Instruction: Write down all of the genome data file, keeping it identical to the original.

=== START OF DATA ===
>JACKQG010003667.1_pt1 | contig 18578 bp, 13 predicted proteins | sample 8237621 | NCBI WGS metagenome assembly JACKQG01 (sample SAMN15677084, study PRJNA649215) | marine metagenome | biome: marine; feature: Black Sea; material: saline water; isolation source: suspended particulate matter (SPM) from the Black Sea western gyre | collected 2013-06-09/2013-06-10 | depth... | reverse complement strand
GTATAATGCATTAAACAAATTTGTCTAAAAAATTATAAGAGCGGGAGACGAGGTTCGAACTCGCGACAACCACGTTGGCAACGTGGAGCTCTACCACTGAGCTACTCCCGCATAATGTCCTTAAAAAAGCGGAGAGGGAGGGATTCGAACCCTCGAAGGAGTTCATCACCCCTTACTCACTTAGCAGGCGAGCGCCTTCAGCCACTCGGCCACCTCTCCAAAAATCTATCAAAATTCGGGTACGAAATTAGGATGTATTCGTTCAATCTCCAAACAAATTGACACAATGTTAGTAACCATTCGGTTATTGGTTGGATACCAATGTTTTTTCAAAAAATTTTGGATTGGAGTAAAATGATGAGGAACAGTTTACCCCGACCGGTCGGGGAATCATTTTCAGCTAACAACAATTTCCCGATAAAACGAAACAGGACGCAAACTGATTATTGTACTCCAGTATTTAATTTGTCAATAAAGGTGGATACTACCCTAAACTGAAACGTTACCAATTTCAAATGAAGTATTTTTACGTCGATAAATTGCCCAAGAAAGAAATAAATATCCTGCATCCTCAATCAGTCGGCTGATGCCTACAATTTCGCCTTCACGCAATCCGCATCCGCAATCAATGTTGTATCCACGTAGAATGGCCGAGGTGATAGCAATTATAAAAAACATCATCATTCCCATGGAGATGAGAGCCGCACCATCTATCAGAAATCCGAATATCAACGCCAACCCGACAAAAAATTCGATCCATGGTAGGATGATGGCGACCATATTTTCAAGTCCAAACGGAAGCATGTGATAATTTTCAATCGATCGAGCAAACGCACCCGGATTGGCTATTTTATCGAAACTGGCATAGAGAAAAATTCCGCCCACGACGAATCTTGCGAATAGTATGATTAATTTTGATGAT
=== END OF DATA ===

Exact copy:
>JACKQG010003667.1_pt1 | contig 18578 bp, 13 predicted proteins | sample 8237621 | NCBI WGS metagenome assembly JACKQG01 (sample SAMN15677084, study PRJNA649215) | marine metagenome | biome: marine; feature: Black Sea; material: saline water; isolation source: suspended particulate matter (SPM) from the Black Sea western gyre | collected 2013-06-09/2013-06-10 | depth... | reverse complement strand
GTATAATGCATTAAACAAATTTGTCTAAAAAATTATAAGAGCGGGAGACGAGGTTCGAACTCGCGACAACCACGTTGGCAACGTGGAGCTCTACCACTGAGCTACTCCCGCATAATGTCCTTAAAAAAGCGGAGAGGGAGGGATTCGAACCCTCGAAGGAGTTCATCACCCCTTACTCACTTAGCAGGCGAGCGCCTTCAGCCACTCGGCCACCTCTCCAAAAATCTATCAAAATTCGGGTACGAAATTAGGATGTATTCGTTCAATCTCCAAACAAATTGACACAATGTTAGTAACCATTCGGTTATTGGTTGGATACCAATGTTTTTTCAAAAAATTTTGGATTGGAGTAAAATGATGAGGAACAGTTTACCCCGACCGGTCGGGGAATCATTTTCAGCTAACAACAATTTCCCGATAAAACGAAACAGGACGCAAACTGATTATTGTACTCCAGTATTTAATTTGTCAATAAAGGTGGATACTACCCTAAACTGAAACGTTACCAATTTCAAATGAAGTATTTTTACGTCGATAAATTGCCCAAGAAAGAAATAAATATCCTGCATCCTCAATCAGTCGGCTGATGCCTACAATTTCGCCTTCACGCAATCCGCATCCGCAATCAATGTTGTATCCACGTAGAATGGCCGAGGTGATAGCAATTATAAAAAACATCATCATTCCCATGGAGATGAGAGCCGCACCATCTATCAGAAATCCGAATATCAACGCCAACCCGACAAAAAATTCGATCCATGGTAGGATGATGGCGACCATATTTTCAAGTCCAAACGGAAGCATGTGATAATTTTCAATCGATCGAGCAAACGCACCCGGATTGGCTATTTTATCGAAACTGGCATAGAGAAAAATTCCGCCCACGACGAATCTTGCGAATAGTATGATTAATTTTGATGAT